Now, meditating further and further conceptually, you would think that that would just reinforce the habit of meditating conceptually. That’s why it says that you have to have, as a simultaneously acting condition, this positive force, this network of positive force. Because it’s the effect of this network of positive force which is also imputable on the mental activity that’s meditating on voidness. From the force of that, if you build up enough force—the first zillion eons of positive force, in the sutra explanation—then that focus on voidness will, in a sense, cease being conceptual, and you’ll have nonconceptual.
In our meditation, in our life, we see objects, we see—in English, the word “see” here means understand—we see, we understand voidness of it, without it being through the filter of, “Well, yes, that’s voidness. And yes, that’s appearance.” So we just know it by itself. We know that it could be in a category, but that’s beside the point. We know that voidness is established by mental labeling. There’s nothing on the side of voidness that makes it voidness, that establishes it as voidness. But at that time of nonconceptual cognition, we do not have to impute onto it a name or even a meaning; so we just perceive it, we cognize it, without any filter—“straightforwardly” is the term. Okay?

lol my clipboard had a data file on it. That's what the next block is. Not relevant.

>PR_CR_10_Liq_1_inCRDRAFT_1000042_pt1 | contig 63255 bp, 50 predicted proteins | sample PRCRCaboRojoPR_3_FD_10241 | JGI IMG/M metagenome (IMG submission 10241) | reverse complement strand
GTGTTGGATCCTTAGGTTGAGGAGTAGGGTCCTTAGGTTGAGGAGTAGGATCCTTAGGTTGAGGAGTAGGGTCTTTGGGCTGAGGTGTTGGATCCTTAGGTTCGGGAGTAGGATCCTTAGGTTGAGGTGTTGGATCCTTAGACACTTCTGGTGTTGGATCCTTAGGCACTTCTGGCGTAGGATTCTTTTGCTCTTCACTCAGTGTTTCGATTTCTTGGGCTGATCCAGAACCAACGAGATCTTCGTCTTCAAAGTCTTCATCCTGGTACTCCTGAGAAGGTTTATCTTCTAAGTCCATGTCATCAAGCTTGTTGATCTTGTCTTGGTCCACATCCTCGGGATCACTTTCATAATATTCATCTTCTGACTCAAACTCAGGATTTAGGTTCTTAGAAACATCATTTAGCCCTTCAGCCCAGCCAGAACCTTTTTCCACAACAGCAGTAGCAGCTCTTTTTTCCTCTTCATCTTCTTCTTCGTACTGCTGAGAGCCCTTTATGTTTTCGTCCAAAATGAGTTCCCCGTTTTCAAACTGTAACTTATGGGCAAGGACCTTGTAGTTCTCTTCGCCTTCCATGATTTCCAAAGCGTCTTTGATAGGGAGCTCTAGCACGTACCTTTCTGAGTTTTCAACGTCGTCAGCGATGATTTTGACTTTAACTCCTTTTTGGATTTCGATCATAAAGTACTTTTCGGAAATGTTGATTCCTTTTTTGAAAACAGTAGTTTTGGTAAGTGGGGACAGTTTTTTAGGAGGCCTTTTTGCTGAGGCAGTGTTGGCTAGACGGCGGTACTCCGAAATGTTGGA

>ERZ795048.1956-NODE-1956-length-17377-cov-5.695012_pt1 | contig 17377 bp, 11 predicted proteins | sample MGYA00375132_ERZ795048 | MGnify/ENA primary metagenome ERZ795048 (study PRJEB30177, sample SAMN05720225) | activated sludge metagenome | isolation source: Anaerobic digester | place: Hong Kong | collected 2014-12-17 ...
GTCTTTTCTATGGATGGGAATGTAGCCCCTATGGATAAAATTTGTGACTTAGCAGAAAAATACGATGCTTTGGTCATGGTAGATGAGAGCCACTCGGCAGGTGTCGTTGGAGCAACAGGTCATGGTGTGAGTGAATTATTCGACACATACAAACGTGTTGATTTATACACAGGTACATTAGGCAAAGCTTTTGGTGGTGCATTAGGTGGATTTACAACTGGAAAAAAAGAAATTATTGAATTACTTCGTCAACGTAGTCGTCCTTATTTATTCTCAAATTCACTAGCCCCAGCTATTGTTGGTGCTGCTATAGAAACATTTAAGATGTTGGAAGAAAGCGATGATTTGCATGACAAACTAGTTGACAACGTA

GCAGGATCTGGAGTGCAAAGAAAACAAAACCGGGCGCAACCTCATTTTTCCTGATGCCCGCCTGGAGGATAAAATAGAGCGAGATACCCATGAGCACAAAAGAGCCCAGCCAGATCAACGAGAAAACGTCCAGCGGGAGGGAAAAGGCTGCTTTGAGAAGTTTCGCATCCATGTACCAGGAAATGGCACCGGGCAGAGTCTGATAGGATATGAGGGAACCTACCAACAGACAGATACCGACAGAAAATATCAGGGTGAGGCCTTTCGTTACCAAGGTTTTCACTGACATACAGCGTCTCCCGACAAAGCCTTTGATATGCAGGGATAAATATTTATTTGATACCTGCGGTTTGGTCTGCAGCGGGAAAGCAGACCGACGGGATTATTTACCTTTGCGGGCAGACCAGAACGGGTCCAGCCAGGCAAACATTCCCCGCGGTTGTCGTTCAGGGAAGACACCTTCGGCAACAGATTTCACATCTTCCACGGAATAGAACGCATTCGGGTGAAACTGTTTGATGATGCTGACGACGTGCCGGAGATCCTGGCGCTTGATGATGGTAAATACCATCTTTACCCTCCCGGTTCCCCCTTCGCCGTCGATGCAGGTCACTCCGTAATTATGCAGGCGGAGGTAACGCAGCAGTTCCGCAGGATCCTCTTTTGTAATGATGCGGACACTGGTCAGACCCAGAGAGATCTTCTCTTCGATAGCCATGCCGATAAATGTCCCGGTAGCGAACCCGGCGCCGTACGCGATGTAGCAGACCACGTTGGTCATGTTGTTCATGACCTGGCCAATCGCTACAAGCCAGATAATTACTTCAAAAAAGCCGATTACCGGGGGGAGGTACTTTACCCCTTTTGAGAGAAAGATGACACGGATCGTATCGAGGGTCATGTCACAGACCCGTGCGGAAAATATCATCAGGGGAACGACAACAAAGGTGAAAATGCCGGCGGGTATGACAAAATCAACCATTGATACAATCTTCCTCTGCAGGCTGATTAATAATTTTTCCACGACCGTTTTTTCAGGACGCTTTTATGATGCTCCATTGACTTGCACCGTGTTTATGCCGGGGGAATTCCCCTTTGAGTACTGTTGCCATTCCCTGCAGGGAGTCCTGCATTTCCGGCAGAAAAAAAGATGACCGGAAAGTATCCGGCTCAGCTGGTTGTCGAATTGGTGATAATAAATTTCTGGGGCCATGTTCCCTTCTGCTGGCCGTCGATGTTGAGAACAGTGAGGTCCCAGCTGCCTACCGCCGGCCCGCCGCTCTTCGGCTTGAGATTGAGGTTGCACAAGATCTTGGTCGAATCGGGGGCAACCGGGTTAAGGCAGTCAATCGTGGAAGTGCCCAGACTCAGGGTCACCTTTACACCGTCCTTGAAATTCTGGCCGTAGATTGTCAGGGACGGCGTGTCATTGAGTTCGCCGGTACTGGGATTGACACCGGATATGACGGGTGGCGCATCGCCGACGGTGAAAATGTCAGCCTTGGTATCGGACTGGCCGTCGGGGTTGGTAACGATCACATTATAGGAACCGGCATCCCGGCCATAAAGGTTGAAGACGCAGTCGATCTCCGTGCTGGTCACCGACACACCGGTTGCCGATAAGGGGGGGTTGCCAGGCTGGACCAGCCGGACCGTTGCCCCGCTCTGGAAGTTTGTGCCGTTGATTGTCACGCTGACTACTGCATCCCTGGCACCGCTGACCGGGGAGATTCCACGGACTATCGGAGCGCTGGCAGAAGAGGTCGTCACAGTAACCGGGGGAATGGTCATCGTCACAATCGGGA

So why don’t we take a few moments to digest that?
Let me give an example, since this whole thing is not so easy to digest. Category “dog.” We see a dog. Now we could see this animal through the filter of a category, “dog.” I understand it, the meaning of the word “dog.” So it’s the meaning of the word “dog” and an object: dog. So it’s a dog. And I could have all sorts of associations of dog—dogs bite—all sorts of associations. I’m mixing this dog, this individual beast in front of me—animal—with the whole category “dog,” and I understand it in terms of this category. So I’m mixing the characteristics of this whole category with this particular individual. Now, of course, this animal fits into the category of dog, so it has the characteristics of a dog as is defined by some convention that people decided upon. But we’re mixing being aware of both this individual and the whole category, and all the different things that go with dog, and then this poor, individual thing sitting there, wagging its tail.